Web Character View Tutorial

Before doing this tutorial you will probably want to read the intro in `Basic Web tutorial`_.

In this tutorial we will create a web page that displays the stats of a game character. For this, and all other pages we want to make specific to our game, we’ll need to create our own Django “app”

We’ll call our app character, since it will be dealing with character information. From your game dir, run

evennia startapp character

This will create a directory named character in the root of your game dir. It contains all basic files that a Django app needs. To keep mygame well ordered, move it to your mygame/web/ directory instead:

mv character web/

Note that we will not edit all files in this new directory, many of the generated files are outside the scope of this tutorial.

In order for Django to find our new web app, we’ll need to add it to the INSTALLED_APPS setting. Evennia’s default installed apps are already set, so in server/conf/settings.py, we’ll just extend them:

INSTALLED_APPS += ('web.character',)

Note: That end comma is important. It makes sure that Python
interprets the addition as a tuple instead of a string.

The first thing we need to do is to create a view and an URL pattern to point to it. A view is a function that generates the web page that a visitor wants to see, while the URL pattern lets Django know what URL should trigger the view. The pattern may also provide some information of its own as we shall see.

Here is our character/urls.py file (Note: you may have to create this file if a blank one wasn’t generated for you):

# URL patterns for the character app

from django.conf.urls import url
from web.character.views import sheet

urlpatterns = [
    url(r'^sheet/(?P<object_id>\d+)/$', sheet, name="sheet")
]

This file contains all of the URL patterns for the application. The url function in the urlpatterns list are given three arguments. The first argument is a pattern-string used to identify which URLs are valid. Patterns are specified as regular expressions. Regular expressions are used to match strings and are written in a special, very compact, syntax. A detailed description of regular expressions is beyond this tutorial but you can learn more about them here. For now, just accept that this regular expression requires that the visitor’s URL looks something like this:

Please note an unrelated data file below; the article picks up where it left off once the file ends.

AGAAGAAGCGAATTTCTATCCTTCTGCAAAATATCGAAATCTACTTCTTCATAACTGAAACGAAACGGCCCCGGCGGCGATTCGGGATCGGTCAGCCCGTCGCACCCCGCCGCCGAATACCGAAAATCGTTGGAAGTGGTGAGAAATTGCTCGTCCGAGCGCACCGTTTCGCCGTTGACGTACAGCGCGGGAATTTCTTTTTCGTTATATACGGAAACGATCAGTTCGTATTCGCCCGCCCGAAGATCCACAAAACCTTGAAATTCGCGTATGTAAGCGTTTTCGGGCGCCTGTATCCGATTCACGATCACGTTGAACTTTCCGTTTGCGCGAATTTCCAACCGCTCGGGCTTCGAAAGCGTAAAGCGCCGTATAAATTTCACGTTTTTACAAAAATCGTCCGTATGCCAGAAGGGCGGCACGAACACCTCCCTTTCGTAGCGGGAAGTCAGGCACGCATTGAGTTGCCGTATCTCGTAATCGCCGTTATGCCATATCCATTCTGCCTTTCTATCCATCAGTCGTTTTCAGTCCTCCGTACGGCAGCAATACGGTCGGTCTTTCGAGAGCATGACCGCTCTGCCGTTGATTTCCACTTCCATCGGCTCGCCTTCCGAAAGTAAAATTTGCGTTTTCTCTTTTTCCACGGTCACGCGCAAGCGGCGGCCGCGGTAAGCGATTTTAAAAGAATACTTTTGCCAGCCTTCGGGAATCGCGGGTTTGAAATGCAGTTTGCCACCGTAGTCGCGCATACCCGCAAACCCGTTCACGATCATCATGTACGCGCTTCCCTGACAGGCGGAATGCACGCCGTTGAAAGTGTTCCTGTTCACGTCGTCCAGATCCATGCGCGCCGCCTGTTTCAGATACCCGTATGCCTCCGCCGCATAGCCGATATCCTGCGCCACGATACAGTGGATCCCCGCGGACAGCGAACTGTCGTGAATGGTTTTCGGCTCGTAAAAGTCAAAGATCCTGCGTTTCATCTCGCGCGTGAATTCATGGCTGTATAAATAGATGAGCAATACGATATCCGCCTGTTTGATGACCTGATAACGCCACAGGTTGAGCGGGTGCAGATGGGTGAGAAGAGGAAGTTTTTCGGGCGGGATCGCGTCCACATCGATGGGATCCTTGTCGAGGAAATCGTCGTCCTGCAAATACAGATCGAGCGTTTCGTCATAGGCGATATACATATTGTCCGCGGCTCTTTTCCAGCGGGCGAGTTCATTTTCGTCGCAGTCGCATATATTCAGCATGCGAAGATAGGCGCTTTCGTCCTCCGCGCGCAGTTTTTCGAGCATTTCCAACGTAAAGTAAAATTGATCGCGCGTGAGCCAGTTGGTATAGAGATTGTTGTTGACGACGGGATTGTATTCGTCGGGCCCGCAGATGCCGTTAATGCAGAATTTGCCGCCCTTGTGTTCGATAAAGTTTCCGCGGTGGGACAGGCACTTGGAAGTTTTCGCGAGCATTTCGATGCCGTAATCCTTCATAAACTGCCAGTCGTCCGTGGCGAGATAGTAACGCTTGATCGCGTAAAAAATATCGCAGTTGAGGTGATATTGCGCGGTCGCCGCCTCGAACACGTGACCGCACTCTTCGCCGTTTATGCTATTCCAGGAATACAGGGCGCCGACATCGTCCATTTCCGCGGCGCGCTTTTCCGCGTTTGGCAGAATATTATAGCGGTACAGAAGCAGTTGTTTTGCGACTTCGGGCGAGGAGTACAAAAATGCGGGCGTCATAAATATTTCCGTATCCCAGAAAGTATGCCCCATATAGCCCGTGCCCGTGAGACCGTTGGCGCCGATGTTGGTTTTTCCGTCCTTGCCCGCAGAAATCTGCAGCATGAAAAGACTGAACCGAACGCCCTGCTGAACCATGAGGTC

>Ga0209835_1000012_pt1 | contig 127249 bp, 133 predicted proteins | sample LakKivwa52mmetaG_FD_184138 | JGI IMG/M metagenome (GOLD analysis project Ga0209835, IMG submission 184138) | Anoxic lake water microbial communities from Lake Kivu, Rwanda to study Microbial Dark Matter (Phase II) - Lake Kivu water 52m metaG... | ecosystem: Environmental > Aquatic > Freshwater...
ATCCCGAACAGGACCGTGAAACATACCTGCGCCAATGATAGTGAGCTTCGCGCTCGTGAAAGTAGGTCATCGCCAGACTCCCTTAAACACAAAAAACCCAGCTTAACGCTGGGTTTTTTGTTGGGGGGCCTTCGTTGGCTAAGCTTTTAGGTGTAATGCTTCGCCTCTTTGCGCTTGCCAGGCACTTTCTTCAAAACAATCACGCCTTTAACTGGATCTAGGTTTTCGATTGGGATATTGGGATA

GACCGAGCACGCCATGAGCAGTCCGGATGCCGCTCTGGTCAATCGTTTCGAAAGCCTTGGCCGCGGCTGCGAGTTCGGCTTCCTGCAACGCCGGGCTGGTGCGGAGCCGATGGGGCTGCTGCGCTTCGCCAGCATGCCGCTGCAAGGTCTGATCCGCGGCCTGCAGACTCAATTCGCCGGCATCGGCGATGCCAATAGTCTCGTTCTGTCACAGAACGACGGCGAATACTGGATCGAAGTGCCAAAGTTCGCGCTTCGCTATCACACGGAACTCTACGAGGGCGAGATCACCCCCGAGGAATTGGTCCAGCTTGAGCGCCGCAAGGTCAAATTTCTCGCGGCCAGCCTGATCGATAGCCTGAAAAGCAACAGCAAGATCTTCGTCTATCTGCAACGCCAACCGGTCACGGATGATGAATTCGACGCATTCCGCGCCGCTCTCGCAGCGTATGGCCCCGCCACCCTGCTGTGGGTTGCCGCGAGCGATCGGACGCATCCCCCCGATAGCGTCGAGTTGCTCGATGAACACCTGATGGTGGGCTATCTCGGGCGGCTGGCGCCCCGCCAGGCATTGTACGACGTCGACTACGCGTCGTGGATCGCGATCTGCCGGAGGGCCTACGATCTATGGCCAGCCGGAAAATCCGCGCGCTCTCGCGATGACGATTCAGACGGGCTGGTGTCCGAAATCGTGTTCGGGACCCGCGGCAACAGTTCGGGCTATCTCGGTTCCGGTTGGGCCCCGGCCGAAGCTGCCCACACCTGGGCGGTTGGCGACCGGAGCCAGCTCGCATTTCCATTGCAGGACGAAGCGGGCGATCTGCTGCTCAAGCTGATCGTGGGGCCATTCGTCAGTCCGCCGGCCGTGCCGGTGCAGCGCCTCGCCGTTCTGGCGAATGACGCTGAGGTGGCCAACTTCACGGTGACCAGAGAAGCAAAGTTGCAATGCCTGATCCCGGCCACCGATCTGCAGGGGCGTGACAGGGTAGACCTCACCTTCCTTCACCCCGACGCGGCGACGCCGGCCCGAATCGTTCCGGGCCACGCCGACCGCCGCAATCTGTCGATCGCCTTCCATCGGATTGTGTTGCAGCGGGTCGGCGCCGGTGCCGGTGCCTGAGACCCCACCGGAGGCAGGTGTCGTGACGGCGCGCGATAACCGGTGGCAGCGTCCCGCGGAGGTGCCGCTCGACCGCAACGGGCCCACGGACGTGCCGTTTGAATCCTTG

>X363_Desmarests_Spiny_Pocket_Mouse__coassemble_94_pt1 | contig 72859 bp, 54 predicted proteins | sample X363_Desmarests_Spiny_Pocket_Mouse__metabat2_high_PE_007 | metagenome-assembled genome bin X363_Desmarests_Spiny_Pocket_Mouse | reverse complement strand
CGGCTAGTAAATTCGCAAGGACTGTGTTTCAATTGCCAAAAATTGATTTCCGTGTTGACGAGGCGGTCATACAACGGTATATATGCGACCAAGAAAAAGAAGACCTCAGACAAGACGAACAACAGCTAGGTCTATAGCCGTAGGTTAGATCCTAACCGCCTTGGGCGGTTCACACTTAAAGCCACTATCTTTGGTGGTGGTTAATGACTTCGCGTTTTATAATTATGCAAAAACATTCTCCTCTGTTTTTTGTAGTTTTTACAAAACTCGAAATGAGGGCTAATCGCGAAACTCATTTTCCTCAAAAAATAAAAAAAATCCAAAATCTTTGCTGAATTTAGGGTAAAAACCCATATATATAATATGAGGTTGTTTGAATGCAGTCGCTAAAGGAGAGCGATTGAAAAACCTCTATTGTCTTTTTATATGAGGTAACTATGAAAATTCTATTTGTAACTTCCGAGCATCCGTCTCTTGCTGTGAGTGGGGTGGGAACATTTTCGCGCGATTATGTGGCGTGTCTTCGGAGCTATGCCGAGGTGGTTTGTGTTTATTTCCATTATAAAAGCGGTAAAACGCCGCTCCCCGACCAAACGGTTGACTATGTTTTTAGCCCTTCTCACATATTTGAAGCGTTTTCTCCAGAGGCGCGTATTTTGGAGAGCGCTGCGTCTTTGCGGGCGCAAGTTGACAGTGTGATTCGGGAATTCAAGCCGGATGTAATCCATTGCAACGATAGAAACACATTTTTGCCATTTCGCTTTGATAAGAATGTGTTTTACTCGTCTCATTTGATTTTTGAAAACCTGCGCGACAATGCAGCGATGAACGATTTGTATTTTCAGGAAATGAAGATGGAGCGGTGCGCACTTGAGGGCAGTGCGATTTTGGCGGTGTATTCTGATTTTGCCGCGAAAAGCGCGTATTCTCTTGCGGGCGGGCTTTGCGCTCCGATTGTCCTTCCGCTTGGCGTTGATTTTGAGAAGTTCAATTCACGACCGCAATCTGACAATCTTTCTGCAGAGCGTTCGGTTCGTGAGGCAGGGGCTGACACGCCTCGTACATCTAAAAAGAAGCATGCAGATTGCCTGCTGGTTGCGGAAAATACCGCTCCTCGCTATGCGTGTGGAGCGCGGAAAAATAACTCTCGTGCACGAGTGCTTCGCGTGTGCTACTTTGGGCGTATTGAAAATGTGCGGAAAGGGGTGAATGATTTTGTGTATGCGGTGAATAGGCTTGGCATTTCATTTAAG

sheet/123/

That is, sheet/ followed by a number, rather than some other possible URL pattern. We will interpret this number as object ID. Thanks to how the regular expression is formulated, the pattern recognizer stores the number in a variable called object_id. This will be passed to the view (see below). We add the imported view function (sheet) in the second argument. We also add the name keyword to identify the URL pattern itself. You should always name your URL patterns, this makes them easy to refer to in html templates using the {% url %} tag (but we won’t get more into that in this tutorial).

Security Note: Normally, users do not have the ability to see object IDs within the game (it’s restricted to superusers only). Exposing the game’s object IDs to the public like this enables griefers to perform what is known as an account enumeration attack in the efforts of hijacking your superuser account. Consider this: in every Evennia installation, there are two objects that we can always expect to exist and have the same object IDs– Limbo (#2) and the superuser you create in the beginning (#1). Thus, the griefer can get 50% of the information they need to hijack the admin account (the admin’s username) just by navigating to sheet/1!

Next we create views.py, the view file that urls.py refers to.

# Views for our character app

from django.http import Http404
from django.shortcuts import render
from django.conf import settings

from evennia.utils.search import object_search
from evennia.utils.utils import inherits_from

def sheet(request, object_id):
    object_id = '#' + object_id
    try:
        character = object_search(object_id)[0]
    except IndexError:
        raise Http404("I couldn't find a character with that ID.")
    if not inherits_from(character, settings.BASE_CHARACTER_TYPECLASS):
        raise Http404("I couldn't find a character with that ID. "
                      "Found something else instead.")
    return render(request, 'character/sheet.html', {'character': character})

As explained earlier, the URL pattern parser in urls.py parses the URL and passes object_id to our view function sheet. We do a database search for the object using this number. We also make sure such an object exists and that it is actually a Character. The view function is also handed a request object. This gives us information about the request, such as if a logged-in user viewed it - we won’t use that information here but it is good to keep in mind.